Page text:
Just when Rory McIlroy felt he’d found the secret, golf jumped up and punched him in the face in the final round of the WGC-Cadillac Championship last night.
A new putting method appeared to offer ultimate solution to his biggest weakness but at the precise moment he needed his majestic long game to work flawlessly, it quickly evaporated on a warm northeast Florida wind.
From three strokes ahead overnight, the world No 3 slumped to a two over 74, hitting just six fairways and nine greens as he finished tied for fourth with Danny Willett, two shots behind an extraordinarily resilient Adam Scott on 10 under par.
That McIlroy came to the last needing a birdie to force a possible playoff said more about the Blue Monster than his game.
But as he drove into the palm trees, it was Scott, playing in the group in front, who got up and down from the hazard, holing a seven footer for par and a 69 to win his second WGC by a stroke from Bubba Watson on 12 under par.
"I didn’t make enough birdies,” a downcast McIlroy said. "I felt like my game was okay for the most part. I didn't take advantage of the holes I should have. I couldn’t birdie any of the par 5s and that's really what killed me today."
"It's frustrating because it's two out of the last three weeks. I was leading the golf tournament with 16 holes to play in Riviera. I was leading the golf tournament here going into the back nine, and to not get the job done in either two of those instances is very frustrating.
"I wish I could have just done more on the front nine, but as I said, there’s plenty of positives to take from this week, and I'll get back at it next week in practice and hopefully get myself back into contention and do a better job of trying to finish the tournament off in Orlando.
“I’ve got two events left (Bay Hill and the WGC-Dell Match Play) to try to get that win before going to Augusta and I’m hopefully going to get it.”
How much of McIlroy's final round 74 was due to mental and how much was physical only he knows but Scott was understanding when he heard that McIlroy had struggled to get the ball close.
"I don't know how Rory played today, at all, but it is very hard to hit it in there close because the penalty is water," he said. "I found that trying too much and made two doubles. As the leader that's certainly not what you want. Maybe he didn't hole the putts he wanted to today and just didn't quite have it. It's hard going out there with the lead. It really is. It's harder than ever. A three-shot lead on a golf course like this is not a lot. It's a birdie to a double. It's one good shot to one bad shot. That's literally how fine a line it is."
The Australian (35) had started in calamitous fashion with two early double bogeys leaving him six strokes behind the Co Down man.
McIlroy had promised to give a display of controlled aggression, saying on the eve of battle, "defensive isn't my style."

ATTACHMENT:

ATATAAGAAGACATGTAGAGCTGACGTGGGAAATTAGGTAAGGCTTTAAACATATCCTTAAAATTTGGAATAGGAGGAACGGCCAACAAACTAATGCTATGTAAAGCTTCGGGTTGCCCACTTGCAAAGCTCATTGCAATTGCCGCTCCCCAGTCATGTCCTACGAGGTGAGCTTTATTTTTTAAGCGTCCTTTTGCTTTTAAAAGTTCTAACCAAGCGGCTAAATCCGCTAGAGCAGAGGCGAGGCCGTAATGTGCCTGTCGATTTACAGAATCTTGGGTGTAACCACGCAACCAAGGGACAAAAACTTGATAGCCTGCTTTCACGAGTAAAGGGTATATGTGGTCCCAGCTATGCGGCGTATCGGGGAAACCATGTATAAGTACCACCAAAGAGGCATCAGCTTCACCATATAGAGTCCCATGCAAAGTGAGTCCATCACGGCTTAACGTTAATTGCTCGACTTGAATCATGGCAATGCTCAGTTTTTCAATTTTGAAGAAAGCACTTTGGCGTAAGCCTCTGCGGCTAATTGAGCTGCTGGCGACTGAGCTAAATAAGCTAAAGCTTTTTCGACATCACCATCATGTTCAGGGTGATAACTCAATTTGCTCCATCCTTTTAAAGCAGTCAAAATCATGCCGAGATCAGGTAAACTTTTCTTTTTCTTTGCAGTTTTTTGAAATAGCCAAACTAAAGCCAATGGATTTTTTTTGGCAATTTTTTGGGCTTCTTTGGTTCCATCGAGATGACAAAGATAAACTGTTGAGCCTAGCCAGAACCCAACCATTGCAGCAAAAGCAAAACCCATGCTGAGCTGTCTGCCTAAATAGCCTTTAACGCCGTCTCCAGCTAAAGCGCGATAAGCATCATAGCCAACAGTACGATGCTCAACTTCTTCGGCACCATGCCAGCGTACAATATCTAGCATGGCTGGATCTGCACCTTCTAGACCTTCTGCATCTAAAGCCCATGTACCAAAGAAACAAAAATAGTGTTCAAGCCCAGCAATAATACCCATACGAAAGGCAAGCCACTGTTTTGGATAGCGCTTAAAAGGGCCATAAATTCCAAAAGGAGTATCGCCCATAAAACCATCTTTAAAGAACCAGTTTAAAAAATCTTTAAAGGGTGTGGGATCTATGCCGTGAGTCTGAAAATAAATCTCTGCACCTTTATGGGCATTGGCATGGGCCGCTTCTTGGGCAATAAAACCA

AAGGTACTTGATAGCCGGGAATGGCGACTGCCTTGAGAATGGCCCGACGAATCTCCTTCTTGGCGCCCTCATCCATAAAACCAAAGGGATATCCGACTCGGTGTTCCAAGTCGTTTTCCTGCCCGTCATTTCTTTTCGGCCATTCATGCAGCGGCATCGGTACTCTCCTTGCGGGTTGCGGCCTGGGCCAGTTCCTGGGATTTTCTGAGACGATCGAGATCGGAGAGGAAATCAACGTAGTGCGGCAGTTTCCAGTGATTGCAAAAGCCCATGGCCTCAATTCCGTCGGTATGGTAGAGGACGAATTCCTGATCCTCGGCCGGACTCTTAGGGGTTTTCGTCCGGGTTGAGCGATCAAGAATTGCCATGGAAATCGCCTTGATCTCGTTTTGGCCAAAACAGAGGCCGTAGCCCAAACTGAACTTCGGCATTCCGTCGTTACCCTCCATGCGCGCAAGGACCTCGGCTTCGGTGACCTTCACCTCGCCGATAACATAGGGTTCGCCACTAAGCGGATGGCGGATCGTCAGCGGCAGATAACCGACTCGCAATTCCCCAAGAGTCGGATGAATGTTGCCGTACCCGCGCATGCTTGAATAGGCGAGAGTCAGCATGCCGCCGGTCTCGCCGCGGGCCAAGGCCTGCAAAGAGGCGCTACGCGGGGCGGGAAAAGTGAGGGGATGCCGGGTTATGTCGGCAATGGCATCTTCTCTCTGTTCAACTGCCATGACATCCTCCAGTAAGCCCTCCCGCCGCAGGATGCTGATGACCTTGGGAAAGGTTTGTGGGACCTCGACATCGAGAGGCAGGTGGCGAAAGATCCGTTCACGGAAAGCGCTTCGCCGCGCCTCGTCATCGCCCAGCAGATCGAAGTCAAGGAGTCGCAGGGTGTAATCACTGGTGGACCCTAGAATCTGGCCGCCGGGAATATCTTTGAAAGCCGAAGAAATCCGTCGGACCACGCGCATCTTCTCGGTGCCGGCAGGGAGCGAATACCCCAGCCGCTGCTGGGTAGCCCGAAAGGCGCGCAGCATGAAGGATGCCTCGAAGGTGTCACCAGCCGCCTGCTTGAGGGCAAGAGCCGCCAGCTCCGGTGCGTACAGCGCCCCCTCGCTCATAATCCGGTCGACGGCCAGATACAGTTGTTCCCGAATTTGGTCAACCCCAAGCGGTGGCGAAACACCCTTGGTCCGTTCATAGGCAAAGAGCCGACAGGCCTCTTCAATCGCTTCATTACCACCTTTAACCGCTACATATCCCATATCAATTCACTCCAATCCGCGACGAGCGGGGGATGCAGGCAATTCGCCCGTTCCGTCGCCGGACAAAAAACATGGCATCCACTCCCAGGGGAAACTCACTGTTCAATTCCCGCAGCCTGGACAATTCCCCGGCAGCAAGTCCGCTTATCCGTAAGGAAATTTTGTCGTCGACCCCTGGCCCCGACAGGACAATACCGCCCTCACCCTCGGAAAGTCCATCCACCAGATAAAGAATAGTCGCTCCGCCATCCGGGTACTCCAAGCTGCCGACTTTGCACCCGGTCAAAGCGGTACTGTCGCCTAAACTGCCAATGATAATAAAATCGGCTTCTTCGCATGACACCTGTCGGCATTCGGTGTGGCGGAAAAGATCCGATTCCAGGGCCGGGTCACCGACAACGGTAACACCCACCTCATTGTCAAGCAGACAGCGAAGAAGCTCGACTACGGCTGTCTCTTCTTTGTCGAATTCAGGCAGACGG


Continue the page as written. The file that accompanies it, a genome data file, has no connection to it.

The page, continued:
A change of wind direction didn't help but he misfired so badly that any mental errors he made were exacerbated and he was left standing by several players including a hugely impressive and clinical Scott, who won in back to back weeks for the first time since he captured the Australian PGA and Australian Masters in 2013.
The question before the final round was whether or not McIlroy’s putting would hold up under pressure as he led by three from Scott and playing partner Dustin Johnson, who crashed to a 79 that left him tied 14th.
Instead, his putting became nothing more than an afterthought as he went to the turn in two over par and dropped another shot at the 13th to fall two shots off the pace.
The fact that McIlroy did not hit an approach shot inside 30 feet until the 12th, where he hit a 40 yard pitch to nine feet and missed the birdie putt, said it all about his long game on a day of testing, 20 mph gusts.
Having played the 12 par-fives in nine under par heading into the final round, McIlroy couldn’t buy a birdie four last night and he had to hole a seven footer just to save par at the downwind eighth after his approach ended up in the lake left of the green.
The Holywood star’s first mistake came at the seventh, where he overshot the green and left himself an impossible chip, ending a run of 40 consecutive holes without a bogey.
When Watson dropped a 20 yard putt for eagle at the eighth, the Ulsterman’s lead was down to one on 11 under and he was the only player at the top of the leaderboard without a birdie on his card.
A bunkered tee shot at the par-three ninth led to a bogey, leaving him in a four way tie for the lead with Willett, Mickelson and Watson.
While Watson soon took control, drilling hime a 25 footer at the 12th for birdie to lead by one from McIlroy, Scott scorched up the leaderboard with birdies at the 10th, 11th, 12th and 14th.
McIlroy made his first birdie of the day at the drivable 16th, smashing out to seven feet and holing the putt to get to within two of Scott on 10 under.
He had a chance to birdie the 17th and get within one but missed as Scott put himself behind a palm off the tee at the 18th and almost cut his approach into the lake, staying up miraculously.